In the final color, blue, a “new normal” would be put into place, with social distancing and face coverings encouraged.

Though real estate offices and certain services are considered essential, showings would be allowed to resume under the yellow section in the county’s plan, along with retail and office.

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Hotels, personal grooming establishments, theaters, tour operators, pools, gyms and other wellness venues, bars, community centers, playgrounds would be in later opening phases.

Hand sanitizer dispensers, physical lines to create separations, employee and non-employee protection, installations of HVAC filters, disinfection protocols, capacity limits for elevators, quarantine rooms, shutting down common areas whenever possible, and ensuring a minimum of six feet between people are all included in the guidelines.

The proposed rules show a glimpse into how different the return to normal will be. To view the full guide, click here.


Retail stores would have to establish one entrance point. Customers wouldn’t be able to handle or try on merchandise without it being properly cleaned, and cart and basket handles will have to be sanitized between uses. Valet services for cars would be eliminated.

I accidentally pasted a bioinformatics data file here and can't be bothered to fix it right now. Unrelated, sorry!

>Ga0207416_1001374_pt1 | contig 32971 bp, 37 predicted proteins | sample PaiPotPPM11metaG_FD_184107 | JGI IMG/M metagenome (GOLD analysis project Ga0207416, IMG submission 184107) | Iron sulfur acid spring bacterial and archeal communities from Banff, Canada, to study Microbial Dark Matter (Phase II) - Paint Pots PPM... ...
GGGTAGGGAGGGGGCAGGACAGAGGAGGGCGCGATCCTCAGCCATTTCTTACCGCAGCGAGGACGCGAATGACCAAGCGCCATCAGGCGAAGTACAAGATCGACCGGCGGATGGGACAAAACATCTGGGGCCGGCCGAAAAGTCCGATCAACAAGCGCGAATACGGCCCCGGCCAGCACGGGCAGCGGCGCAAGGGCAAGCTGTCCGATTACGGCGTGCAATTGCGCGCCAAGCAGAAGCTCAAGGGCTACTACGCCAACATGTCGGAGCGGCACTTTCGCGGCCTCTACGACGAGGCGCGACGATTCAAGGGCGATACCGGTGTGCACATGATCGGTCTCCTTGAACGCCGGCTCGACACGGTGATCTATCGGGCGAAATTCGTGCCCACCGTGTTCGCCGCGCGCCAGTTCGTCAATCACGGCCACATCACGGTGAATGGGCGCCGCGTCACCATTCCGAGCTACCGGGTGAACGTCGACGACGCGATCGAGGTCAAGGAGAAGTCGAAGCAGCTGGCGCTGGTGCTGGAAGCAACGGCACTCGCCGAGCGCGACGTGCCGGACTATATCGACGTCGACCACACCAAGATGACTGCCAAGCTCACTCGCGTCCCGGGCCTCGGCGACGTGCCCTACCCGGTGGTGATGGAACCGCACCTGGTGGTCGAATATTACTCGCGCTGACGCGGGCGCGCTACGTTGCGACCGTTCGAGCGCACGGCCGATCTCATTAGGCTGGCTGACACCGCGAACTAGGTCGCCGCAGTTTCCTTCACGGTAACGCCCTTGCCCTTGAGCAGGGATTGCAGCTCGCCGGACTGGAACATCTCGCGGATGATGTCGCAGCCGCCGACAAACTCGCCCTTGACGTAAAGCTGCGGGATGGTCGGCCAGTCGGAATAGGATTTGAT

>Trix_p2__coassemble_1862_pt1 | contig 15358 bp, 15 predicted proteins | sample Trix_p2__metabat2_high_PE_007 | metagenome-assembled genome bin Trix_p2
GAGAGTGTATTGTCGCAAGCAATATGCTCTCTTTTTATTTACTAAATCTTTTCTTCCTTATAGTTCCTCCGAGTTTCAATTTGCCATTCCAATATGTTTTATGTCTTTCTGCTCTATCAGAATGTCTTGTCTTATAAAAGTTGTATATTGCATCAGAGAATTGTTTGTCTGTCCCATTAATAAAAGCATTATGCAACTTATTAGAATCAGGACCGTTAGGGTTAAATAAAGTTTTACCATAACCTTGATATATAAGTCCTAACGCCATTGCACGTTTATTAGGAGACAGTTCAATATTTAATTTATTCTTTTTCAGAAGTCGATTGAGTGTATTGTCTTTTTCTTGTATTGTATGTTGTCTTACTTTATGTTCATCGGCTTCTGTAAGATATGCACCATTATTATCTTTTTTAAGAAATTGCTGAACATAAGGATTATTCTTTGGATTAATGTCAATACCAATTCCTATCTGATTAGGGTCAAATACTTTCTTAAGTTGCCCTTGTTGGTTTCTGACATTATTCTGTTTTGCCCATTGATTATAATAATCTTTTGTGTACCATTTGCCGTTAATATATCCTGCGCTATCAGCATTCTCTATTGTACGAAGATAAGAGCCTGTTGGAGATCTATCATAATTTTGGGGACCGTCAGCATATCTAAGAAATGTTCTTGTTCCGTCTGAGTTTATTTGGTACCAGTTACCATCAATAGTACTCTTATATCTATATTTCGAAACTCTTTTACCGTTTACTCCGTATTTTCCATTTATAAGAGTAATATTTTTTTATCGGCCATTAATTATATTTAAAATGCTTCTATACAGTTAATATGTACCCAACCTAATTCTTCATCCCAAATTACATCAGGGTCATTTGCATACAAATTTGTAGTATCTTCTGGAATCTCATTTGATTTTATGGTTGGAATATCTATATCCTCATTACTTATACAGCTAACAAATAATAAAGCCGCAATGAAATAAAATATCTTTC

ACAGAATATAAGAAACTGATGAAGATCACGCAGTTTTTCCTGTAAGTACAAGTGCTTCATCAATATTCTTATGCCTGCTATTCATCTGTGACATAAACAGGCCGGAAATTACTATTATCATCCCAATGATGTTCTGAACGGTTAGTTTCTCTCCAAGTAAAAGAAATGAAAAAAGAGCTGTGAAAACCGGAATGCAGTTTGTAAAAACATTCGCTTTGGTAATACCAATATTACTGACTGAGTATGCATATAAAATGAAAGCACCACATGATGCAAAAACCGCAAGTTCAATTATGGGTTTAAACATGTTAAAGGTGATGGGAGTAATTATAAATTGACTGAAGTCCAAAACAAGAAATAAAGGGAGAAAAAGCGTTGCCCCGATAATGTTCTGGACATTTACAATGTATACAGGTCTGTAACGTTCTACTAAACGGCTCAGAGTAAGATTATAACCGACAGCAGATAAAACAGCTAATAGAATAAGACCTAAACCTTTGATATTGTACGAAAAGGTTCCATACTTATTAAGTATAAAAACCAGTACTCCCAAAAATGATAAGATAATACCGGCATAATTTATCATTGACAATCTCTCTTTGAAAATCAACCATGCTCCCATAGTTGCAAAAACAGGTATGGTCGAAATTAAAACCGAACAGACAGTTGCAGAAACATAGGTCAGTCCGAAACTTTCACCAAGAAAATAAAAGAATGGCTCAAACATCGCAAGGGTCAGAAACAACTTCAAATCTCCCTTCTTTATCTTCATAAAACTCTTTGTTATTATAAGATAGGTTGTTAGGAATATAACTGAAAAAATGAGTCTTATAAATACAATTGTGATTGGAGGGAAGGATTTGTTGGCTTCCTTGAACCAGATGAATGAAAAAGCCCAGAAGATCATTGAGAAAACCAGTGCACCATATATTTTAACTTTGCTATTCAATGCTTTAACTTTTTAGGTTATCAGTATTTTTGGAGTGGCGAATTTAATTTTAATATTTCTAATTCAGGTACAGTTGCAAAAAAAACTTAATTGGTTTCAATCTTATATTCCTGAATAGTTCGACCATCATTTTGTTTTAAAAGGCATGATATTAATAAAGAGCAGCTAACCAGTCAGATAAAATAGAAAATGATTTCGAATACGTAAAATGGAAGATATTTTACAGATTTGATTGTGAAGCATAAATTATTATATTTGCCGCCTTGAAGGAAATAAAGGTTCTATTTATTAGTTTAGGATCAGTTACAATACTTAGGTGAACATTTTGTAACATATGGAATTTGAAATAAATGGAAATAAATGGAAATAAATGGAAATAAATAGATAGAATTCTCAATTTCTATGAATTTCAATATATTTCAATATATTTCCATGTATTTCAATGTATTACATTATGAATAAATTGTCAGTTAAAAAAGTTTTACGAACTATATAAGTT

Personal grooming

Customers would have to maintain at least six feet between each other, unless they’re families who live together. Capacity would be limited to 10 people, or 25 percent of the occupancy – whichever is smaller. Plexiglass barriers should be installed between salon chairs, and all services will require an appointment. No walk-ins will be allowed.

Office buildings

All visitors and tenants would be required to wash their hands when they enter an office building and wear face coverings while in the building. Offices with cubicles or open floor plans must establish the minimum of six feet of social distancing, or install physical barriers between workstations. Offices should also stagger arrival times of employees, alternate employees coming to the office and encourage working from home.


Restaurants with outdoor dining would have to “consider the impact of inclement weather” when creating their operational plan, including what to do if it rains. Miami-Dade is proposed no more than 50 percent of building occupancy, with outdoor seating maintaining similar distancing. All bar counters must remain closed to seating. Tables will be limited to four people, unless everyone is from the same household.


In addition to increased cleaning protocols in the rooms, common areas and check-in desks, guests will be required to only congregate with people from the same household. Both guests and workers will also have to wear masks in all common areas. Elevators will be marked to show the proper distance among people. Hotel employees will be required to undergo training to comply with the new regulations. Valet will not be an option where onsite parking is available.